Consider these 7 Myths About BIG Churches.

1. “They don’t preach the Word.” By what metric do you base that on? How many of their sermons or teaching series have you personally engaged in? Could they simply have a different style than some of of us? Perhaps. To be honest, many pastors of larger congregations are simply better communicators. They have a leadership team and a strategy that allows, equips and insists on this. However, this doesn’t make them more or less true to God’s Word. I have sat under and followed closely BIG and even MEGA church pastors who preach expository while others preach topical. What most have in common is a love for the Word and real world application. Some insist, “They tell too many stories.” Do they? Maybe. Then, again, didn’t Jesus often communicate through story, parable and object lessons?

2. “Their worship is shallow.” I hear this one the most. “It’s too ‘showy’.” I wonder… is it ok for exceptionally gifted people to use their gifts for God’s glory? Can people who are professionally trained in music, staging, lights, sound & other forms of media serve the Lord and offer their gifts with a pure heart, or are they somehow unqualified due to too much experience? Sure, if a worship set somehow fails to even mention any member of the Trinity, there’s a problem. Just one more question… can we make too big a deal out of the biggest deal in the world? Should a “professional” level of investment only be reserved for the secular gatherings the majority of us often enjoy outside the church worship context? (concerts, movies, college & professional sports, fishing tournaments, NASCAR… just to name a few)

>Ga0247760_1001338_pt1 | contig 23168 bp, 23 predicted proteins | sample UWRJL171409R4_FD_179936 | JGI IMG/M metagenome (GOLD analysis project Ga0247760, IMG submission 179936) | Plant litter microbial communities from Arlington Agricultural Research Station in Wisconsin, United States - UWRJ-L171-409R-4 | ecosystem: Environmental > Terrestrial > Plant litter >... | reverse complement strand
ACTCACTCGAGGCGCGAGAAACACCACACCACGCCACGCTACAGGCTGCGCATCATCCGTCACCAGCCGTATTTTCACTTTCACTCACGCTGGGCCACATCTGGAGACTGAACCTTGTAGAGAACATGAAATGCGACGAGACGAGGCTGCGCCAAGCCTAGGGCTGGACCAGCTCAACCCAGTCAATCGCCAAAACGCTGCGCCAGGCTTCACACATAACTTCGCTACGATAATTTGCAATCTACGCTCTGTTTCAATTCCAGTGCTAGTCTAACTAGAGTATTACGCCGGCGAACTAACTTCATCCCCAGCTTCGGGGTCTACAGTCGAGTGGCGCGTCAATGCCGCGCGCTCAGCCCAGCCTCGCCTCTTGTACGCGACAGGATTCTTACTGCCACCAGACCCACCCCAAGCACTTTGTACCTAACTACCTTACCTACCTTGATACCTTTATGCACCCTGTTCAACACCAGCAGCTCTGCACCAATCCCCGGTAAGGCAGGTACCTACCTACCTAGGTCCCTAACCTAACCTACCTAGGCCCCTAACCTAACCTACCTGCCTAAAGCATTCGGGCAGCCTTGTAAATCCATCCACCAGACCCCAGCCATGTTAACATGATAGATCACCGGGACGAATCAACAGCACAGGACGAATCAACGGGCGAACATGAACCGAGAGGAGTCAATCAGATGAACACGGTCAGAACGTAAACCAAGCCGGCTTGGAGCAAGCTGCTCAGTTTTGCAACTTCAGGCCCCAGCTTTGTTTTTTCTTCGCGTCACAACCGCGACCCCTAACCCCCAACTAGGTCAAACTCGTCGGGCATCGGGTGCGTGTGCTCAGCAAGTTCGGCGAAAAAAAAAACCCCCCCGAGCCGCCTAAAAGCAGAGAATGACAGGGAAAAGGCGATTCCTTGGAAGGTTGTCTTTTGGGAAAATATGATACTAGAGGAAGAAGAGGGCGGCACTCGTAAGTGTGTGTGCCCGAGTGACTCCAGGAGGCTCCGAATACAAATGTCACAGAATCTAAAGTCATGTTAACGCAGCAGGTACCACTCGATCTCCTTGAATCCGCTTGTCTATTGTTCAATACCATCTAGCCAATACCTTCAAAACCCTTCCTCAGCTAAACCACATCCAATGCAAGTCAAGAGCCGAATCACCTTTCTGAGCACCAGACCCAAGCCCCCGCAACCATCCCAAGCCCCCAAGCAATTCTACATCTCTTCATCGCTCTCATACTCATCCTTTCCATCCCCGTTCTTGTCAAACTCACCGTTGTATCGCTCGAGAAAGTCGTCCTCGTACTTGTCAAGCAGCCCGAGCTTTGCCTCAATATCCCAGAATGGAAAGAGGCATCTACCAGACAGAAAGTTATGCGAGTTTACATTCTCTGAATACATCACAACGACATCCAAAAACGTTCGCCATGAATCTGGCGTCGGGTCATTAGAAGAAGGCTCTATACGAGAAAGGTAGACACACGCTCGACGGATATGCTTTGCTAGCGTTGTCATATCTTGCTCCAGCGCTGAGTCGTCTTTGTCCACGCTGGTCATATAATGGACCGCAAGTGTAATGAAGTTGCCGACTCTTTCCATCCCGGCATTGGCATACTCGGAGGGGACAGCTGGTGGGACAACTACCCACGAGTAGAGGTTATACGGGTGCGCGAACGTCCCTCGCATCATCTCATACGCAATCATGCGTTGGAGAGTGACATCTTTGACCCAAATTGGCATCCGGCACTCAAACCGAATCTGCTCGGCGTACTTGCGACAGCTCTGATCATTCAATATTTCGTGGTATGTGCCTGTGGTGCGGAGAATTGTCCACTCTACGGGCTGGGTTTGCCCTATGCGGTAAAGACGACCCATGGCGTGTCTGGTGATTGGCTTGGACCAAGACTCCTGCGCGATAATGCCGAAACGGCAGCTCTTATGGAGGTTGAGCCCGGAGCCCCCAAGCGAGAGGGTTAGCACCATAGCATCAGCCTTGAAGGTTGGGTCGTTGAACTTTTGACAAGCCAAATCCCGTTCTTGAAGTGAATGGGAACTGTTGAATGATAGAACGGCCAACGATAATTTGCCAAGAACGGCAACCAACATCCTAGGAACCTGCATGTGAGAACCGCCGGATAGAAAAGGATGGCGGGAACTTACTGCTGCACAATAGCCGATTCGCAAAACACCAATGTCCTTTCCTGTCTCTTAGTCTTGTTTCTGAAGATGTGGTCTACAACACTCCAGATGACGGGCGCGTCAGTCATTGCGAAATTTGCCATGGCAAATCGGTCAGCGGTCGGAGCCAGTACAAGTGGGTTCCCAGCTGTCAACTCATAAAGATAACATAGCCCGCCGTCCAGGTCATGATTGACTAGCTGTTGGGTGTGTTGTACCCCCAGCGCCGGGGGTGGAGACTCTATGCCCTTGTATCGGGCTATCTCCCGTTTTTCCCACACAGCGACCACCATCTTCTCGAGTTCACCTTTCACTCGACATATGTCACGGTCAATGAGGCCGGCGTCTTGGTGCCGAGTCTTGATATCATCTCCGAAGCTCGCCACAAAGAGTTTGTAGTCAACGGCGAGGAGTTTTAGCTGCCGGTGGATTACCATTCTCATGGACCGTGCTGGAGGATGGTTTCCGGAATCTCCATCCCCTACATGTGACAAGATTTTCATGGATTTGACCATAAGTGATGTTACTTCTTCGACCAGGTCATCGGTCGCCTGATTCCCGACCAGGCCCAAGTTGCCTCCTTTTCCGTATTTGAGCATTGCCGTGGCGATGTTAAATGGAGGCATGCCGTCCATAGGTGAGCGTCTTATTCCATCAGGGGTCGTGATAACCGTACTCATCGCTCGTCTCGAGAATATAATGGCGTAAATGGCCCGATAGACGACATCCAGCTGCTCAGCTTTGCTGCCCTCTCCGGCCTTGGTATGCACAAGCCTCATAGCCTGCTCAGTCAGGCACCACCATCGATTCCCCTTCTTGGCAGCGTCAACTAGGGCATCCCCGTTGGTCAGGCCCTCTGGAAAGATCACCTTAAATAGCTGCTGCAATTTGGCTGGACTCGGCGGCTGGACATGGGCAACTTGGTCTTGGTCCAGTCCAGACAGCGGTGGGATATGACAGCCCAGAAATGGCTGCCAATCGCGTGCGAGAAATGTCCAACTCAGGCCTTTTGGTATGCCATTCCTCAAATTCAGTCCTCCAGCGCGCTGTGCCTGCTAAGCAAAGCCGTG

3. “Their people are only attenders.” Some probably are. Then again, having pastored churches from 9-900, I would suggest the percentages aren’t that different. “Pew sitting” can be just as prevalent among small churches as large. I have witnessed many in small churches who are too quick to give people credit by merely showing up. Choosing not to do anything but show up is a personal choice, regardless of context. One could argue that larger churches offer even more opportunity to be invested in serving Christ and the community.

4. “They steal most of their people from other churches.” This one might be my favorite. There are likely an exception or two out there. However, trust me on this one, few large church lead teams spend their days strategizing on how to gain more members from smaller congregations. They don’t have to. They are too busy strategizing and implementing the Great Commission. It’s true, people do leave smaller churches and join them in their vision. The question is, “Why?” Could it be because many Christ followers want to be where people are actively passionate about reaching the lost, making disciples and transforming a community?  “BIG Churches” often do this with a high level of excellence… and things like passion and excellence are very attractive and contagious to most people (saved or unsaved). God set it up this way… excellence and passion attracts, mediocrity and routine simply don’t.

5. “People are lost in the crowd.” True… but only if they want to be. Practically speaking we can only do life with a limited number of people, a small group, if you will. This holds true whether the larger group is 100 or 10,000. Could it be that there are even more ways and opportunities to be truly connected with others at larger churches? Maybe. Suffice it to say that we can choose to be connected or not regardless of the size of the greater group we worship with. The choice is ours. “But I feel like I’m not connected.” This is possible and, yes, easier in larger contexts. However, small or large, it’s hard to feel this way if you are plugged into a small group and actively serving with others. Most churches of any size offer these opportunities… and big churches offer all the more.

6. “Their leaders are all about the money.” True, they often talk more, promote more, preach and teach more about money. Then again, God’s Word addresses money and stewardship more than subjects like faith and grace combined. Could it be that they talk about money more because it takes more to serve the amount of people they are impacting? And, it’s true, BIG Church leaders almost always make more money. This brings with it the temptations that more money brings to every Christ follower. However, in my experience, few talk about how much they and their families give, invest and sacrifice on behalf of the Kingdom, least of all them. Rest assured, they will answer for their stewardship just like you.